Fleming and Graham team up for a beguiling homage to La belle époque
It’s hard to conceive of a more natural vocal partnership than soprano Renée Fleming and mezzo Susan Graham. The American superstars are of similar age and tastes, and their vocal profiles boast more similarities than differences. It’s fitting that the program for their six-city tour, presented in fabulous style Thursday night at the Lyric Opera of Chicago, emphasizes art song over opera, where competing styles can generate the sparks so essential to the dramatic stage.
Both have made French repertoire a focal point of their careers, and this wealth of experience and fluency bore handsome dividends. The guiding principal of their program is the celebration of the belle époque, the period around the turn of the 20th century during which the salon was the epicenter of French culture. Slides of French paintings and artist portraits were projected overhead, and the stage was tastefully adorned with potted plants, twin chandeliers, and ornate period music stands. Dark, understated gowns in the first half gave way to flashier couture after intermission (think silver Susan and red Renée).
No doubt a major draw of these Parisian affairs was the catty gossip and pithy bon mots tossed about between musical numbers, and the divas came ready with a wealth of period anecdotes, naught and otherwise. Their banter also served to illustrate the combustible partnerships of the programmed composers with their vocal muses, many of them American sopranos.
A trio of featherweight and stylishly turned Saint-Saéns duets opened the program before a set of works by Fauré began a move to more familiar repertoire. The various instrumental versions of the latter’s Pavane may be better known than this vocal duet, but the duo’s deft, pastel-hued delivery lent the popular tune a surprising measure of dramatic conflict. Tarantella showcased the singers’ formidable technique, complete with rapid-fire roulades tossed off with ease.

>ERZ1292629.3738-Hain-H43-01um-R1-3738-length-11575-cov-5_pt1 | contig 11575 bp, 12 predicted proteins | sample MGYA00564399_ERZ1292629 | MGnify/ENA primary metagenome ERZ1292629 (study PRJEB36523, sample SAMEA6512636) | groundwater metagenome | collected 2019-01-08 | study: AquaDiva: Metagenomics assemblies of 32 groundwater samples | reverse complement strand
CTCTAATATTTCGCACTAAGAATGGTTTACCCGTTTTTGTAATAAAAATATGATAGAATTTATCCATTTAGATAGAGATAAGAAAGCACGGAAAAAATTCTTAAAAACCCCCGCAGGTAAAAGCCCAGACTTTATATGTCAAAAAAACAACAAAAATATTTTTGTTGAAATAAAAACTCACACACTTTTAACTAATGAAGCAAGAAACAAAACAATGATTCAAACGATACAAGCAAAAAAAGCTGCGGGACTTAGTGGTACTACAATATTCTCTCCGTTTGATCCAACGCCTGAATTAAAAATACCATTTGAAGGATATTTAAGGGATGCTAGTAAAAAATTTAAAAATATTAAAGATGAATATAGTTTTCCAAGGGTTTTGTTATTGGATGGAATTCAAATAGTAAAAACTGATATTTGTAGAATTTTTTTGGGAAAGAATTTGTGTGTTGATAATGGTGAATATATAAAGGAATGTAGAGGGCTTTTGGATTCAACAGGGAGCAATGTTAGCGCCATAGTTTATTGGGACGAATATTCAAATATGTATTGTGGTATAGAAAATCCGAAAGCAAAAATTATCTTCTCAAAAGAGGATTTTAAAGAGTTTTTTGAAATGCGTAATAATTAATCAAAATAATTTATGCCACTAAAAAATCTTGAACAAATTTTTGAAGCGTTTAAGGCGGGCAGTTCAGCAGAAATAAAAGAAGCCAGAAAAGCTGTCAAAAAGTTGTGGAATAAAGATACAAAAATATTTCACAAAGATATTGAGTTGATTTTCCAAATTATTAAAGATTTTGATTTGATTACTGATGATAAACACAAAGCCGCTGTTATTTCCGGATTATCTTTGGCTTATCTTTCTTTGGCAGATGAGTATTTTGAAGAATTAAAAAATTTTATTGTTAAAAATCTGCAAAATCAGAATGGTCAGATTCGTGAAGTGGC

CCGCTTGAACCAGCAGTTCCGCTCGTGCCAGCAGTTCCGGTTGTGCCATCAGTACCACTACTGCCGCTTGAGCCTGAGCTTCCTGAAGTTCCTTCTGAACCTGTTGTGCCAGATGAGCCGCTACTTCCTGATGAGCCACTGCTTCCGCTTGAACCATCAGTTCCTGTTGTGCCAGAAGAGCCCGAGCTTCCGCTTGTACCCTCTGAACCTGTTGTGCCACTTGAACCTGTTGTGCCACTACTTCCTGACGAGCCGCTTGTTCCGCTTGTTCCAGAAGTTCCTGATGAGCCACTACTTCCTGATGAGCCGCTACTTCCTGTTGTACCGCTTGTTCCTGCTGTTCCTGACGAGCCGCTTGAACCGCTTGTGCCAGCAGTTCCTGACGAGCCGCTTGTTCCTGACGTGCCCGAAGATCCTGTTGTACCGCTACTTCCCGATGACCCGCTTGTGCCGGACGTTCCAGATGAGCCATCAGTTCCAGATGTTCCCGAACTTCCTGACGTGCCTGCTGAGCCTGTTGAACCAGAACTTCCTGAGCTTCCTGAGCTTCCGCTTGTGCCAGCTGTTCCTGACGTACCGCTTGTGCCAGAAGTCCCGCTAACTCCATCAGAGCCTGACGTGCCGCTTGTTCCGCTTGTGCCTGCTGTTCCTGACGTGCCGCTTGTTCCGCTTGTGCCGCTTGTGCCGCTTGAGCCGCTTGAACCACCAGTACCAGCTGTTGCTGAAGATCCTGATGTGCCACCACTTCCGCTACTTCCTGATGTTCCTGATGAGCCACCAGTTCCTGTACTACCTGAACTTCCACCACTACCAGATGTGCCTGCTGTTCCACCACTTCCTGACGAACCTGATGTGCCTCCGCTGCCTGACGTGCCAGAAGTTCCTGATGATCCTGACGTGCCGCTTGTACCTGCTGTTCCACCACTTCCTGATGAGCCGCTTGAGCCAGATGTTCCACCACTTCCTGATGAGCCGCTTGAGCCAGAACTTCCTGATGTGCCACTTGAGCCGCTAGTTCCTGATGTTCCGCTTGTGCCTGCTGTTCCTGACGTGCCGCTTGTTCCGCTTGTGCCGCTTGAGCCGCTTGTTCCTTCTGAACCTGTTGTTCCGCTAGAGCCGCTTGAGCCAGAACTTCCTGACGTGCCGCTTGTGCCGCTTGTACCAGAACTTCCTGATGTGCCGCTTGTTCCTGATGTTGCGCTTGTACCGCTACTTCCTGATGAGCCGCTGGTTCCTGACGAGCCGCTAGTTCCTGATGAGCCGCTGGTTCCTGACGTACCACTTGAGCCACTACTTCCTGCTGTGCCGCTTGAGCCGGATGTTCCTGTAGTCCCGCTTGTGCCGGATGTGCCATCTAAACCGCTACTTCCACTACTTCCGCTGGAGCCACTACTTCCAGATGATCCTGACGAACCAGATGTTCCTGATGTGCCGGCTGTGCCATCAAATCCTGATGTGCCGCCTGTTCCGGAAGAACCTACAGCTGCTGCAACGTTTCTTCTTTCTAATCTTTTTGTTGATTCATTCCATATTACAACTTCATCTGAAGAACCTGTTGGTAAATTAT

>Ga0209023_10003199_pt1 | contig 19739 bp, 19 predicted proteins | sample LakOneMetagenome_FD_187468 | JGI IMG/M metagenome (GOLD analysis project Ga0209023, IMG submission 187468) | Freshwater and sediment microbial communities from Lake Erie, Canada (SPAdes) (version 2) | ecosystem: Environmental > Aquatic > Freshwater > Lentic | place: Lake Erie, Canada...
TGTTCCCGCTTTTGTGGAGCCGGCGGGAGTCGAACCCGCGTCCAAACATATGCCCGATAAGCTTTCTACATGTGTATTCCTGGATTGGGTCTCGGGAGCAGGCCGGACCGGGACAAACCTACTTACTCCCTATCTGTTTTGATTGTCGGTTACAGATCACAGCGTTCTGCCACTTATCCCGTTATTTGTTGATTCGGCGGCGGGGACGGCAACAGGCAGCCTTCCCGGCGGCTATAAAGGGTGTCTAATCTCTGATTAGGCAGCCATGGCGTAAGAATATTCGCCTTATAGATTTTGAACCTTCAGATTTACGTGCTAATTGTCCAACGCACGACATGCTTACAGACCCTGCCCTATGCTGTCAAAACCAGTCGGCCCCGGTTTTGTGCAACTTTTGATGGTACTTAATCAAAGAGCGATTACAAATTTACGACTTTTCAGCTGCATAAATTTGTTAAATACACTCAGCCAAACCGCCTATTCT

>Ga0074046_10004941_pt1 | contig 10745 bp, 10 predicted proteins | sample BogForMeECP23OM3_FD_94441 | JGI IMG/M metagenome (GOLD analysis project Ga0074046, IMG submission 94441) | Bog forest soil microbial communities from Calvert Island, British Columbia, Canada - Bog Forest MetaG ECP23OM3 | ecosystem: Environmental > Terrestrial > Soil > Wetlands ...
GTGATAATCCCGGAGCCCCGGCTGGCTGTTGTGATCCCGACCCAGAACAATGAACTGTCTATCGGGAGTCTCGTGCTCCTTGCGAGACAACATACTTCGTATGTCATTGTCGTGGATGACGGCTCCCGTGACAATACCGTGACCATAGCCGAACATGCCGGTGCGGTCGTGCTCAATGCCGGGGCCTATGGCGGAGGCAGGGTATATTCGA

The duo dove into “Blanche-Marie et Marie-Blanche” from André Messager’s Les p’tites Michu with the giddy highjinks of teenage girls at a pajama party. At the opposite end of the musical spectrum, Berlioz’s La mort d’Ophélie was a searing, darkly-hued portrait of love gone tragically awry.
Pianist Bradley Moore was their sensitive accompanist as well as soloist in a lithe, poetic account of Debussy’s evergreen Clair de lune. Even with exaggerated tempo shifts and a barely audible left hand (an acoustical quirk of the hall), the shapely reading held many delights.
As delightful as the duos were, many of the most memorable highlights came in the solo songs, where the constraints of uniformity gave way to more personalized and heartfelt readings. Fleming’s account of Debussy’s Mandoline was utterly beguiling, and one could sense the audience holding it’s collective breath during the same composer’s Beau Soir, so keen were they to soak up every hushed nuance.
Amidst the parade of standards by the top rank of French composers, it was refreshing to hear Graham earnestly plug the lesser-known Reynaldo Hahn. Not all will share her enthusiasm for his well-crafted but single-dimensional songs, but Graham’s illuminating delivery of the texts by Paul Verlaine and other poets was entrancing. Her fans will long remember her slow, seductive entrance, cigarette dangling, for a tantalizing encore of the Edith Piaf standard La Vie en Rose by Monnot and Guglielmi, ably accompanying herself on the concert grand.
Other encores included perfectly groomed duets from Mozart’s Cosí fan tutte (“Ah, guarda sorella”) and Humperdinck’s Hansel and Gretel. Given the evening’s emphasis on intimacy over fireworks, the latter’s “Evening Prayer” was especially fitting.